Despite knowing well and good that I was going to be in way over my head, I nevertheless ventured uptown to check out day 2 of Jeff Pulver‘s 140 Characters Conference with the hopes of rubbing shoulders with the Twitterati and learning more about this blog-killing tool.
Surrounded by a couple hundred Twitter influencers/ addicts, many of whom seemed to be better known by their @ screen name than their real one, I managed to catch a few panel discussions that covered the tool’s increasing impact on branding, publishing, citizen journalism and even love. Sitting in a small theater housed on the bottom floor of the vast New World Stages space, I immediately couldn’t help but feel inadequate having been sans laptops while a hundred other fingers clacked away throughout the event.
Regardless, I dusted off the good ol’ notebook and pen while glancing at random screens around me, many of which were open to TweetDeck. Having just created a Twitter account only weeks ago, I obviously knew I had some catching up to do. Luckily, I got what I think was a crash course from stars within the Twitter community, including Norg Media CEO Bronwen Clune, who applied the f-word and chaos theory to her speech on Twitter and what she dubbed the “control media.” In fact, most participants for better or for worse made it a point to unleash a “fuck” as if we were living in the Lenny Bruce era while they tried to avoid the annoying music that signified they were out of time.
Though I was entertained but still none the wiser, I sat through a slightly intriguing, White House-themed convo between NBC photojournalist Jim Long, Air America’s Ana Marie Cox, Salon.com’s Mike Madden and HuffPo’s “Eat the Press” editor Jason Linkins.
The group provided interesting points on White House transparency (or the lack thereof) when it comes to communication with the press, Twitter’s influence in the Iran election aftermath and why POTUS doesn’t personally Tweet. The last issue caused a mild stir amongst the audience, though it seems obvious that the White House handlers wouldn’t allow such a thing to begin with.
The political tete-a-tete segued into a more relatable topic: Twitter’s relationship with branding. Moderator and head of Ogilvy’s 360 Digital Influence practice John Bell led a panel of PR folks including Marriott’s John Wolf and Time Warner Cable’s Jeff Simmermon as well as Kodak’s chief blogger Jennifer Cisney. Branding might’ve been the initial focus, but customer service dominated the conversation, with all parties involved praising Twitter for helping them build personal relationships with the customer, creating grassroots initiatives and stripping away the traditional marketing methods within their respective companies. The enlightening affair, though, was tempered by the fact that I became increasingly transfixed by Simmermon’s face, which I swear didn’t crack a smile the entire time.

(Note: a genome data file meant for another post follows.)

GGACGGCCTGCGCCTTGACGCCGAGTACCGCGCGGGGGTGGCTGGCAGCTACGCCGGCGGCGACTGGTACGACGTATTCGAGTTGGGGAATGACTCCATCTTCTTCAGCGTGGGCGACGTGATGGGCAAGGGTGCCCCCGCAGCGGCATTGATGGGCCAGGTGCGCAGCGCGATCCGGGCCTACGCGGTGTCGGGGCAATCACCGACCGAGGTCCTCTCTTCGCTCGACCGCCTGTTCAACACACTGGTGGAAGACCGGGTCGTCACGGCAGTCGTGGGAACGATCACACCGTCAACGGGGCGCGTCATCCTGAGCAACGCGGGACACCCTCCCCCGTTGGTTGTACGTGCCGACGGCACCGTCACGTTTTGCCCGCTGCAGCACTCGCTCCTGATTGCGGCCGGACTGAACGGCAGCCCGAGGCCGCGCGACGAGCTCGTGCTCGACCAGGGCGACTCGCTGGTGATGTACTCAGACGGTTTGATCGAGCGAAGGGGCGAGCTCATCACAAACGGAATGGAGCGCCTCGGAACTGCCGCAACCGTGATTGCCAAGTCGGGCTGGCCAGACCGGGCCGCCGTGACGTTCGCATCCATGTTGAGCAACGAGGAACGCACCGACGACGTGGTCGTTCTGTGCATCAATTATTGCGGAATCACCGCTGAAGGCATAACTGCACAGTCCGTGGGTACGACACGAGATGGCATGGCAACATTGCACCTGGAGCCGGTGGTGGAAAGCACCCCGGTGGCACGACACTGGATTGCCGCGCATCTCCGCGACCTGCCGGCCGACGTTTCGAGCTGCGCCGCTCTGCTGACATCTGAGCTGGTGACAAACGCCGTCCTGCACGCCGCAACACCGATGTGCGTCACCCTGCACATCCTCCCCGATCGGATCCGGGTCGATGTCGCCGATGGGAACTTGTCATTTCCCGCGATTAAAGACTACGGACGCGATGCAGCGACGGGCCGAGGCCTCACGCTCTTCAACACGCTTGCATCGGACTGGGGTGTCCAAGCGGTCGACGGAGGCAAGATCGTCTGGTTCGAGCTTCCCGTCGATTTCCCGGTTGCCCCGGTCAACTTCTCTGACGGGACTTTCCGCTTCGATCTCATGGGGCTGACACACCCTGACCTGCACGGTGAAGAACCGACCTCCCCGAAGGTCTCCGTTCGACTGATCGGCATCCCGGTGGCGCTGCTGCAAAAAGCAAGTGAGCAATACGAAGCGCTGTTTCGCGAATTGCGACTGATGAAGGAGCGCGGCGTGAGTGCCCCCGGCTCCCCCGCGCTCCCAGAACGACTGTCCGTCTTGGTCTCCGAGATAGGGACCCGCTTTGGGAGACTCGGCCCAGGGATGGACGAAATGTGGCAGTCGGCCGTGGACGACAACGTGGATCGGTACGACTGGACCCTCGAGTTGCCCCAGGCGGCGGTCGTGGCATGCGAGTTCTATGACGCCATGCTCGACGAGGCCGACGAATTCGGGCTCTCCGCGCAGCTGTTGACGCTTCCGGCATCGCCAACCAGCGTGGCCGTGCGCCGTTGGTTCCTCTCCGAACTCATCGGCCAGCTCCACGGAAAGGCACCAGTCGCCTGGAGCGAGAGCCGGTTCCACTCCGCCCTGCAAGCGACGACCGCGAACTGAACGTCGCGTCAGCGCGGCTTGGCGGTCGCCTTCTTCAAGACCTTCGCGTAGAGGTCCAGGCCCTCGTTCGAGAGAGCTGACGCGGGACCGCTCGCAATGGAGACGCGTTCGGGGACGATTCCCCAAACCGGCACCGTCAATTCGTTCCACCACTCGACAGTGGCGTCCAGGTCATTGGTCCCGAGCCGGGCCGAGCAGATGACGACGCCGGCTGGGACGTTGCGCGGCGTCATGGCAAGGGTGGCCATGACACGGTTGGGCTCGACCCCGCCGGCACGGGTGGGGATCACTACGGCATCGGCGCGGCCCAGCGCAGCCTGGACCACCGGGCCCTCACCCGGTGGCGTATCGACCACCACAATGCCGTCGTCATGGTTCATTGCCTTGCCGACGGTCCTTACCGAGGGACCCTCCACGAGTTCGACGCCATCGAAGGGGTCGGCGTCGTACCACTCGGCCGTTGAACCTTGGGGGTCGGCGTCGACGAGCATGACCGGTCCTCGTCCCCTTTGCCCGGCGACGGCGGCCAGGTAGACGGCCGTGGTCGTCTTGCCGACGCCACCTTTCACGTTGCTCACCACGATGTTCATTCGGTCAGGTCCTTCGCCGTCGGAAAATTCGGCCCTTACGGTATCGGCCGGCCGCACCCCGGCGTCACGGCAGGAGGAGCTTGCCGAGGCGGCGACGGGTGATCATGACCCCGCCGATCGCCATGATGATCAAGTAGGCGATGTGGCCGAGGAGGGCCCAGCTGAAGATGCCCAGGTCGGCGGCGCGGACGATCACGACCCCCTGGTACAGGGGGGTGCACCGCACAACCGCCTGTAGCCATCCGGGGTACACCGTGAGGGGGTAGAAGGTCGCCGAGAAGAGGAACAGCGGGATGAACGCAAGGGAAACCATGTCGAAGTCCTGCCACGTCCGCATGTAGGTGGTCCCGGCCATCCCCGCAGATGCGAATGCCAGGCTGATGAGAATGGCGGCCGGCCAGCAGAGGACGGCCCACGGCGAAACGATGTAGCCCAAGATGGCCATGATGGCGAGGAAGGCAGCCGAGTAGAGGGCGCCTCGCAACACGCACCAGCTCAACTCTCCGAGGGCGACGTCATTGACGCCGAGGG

As distracted as I was, the panel I suppose helped me better realize Twitter’s usefulness, though I wish I could say the same for Amsterdam-based @marlooz. The lovely gal, who unfortunately had her laptop stolen the night before, proved the power of Twitter and her own influence through her followers (referred to as “Tweeps” *cringe*), who helped raise 700 Euros for her within hours. But when it came to her speech on finding love through Twitter, she lost me. Sure, I’ve admittedly met members of the fairer sex through digital channels, and though I’m no Luddite, I still can’t grasp hooking up with someone through Tweets and then broadcasting your first date for all your followers to see. Maybe I’m just a sucker for old-fashioned courtship and romance or got stuck in a Turner Classic Movies marathon, but at this point, I felt Twitter-fried and headed for the exit.
Jeff Pulver‘s event did have its purpose but I personally am not completely sold on Twitter nor am I overly compelled to constantly use it. Still, I am getting slight Twitter pangs and understand how practical and fun it can be. Besides, Shaq and Ashton Kutcher could use a run for their money when it comes to followers.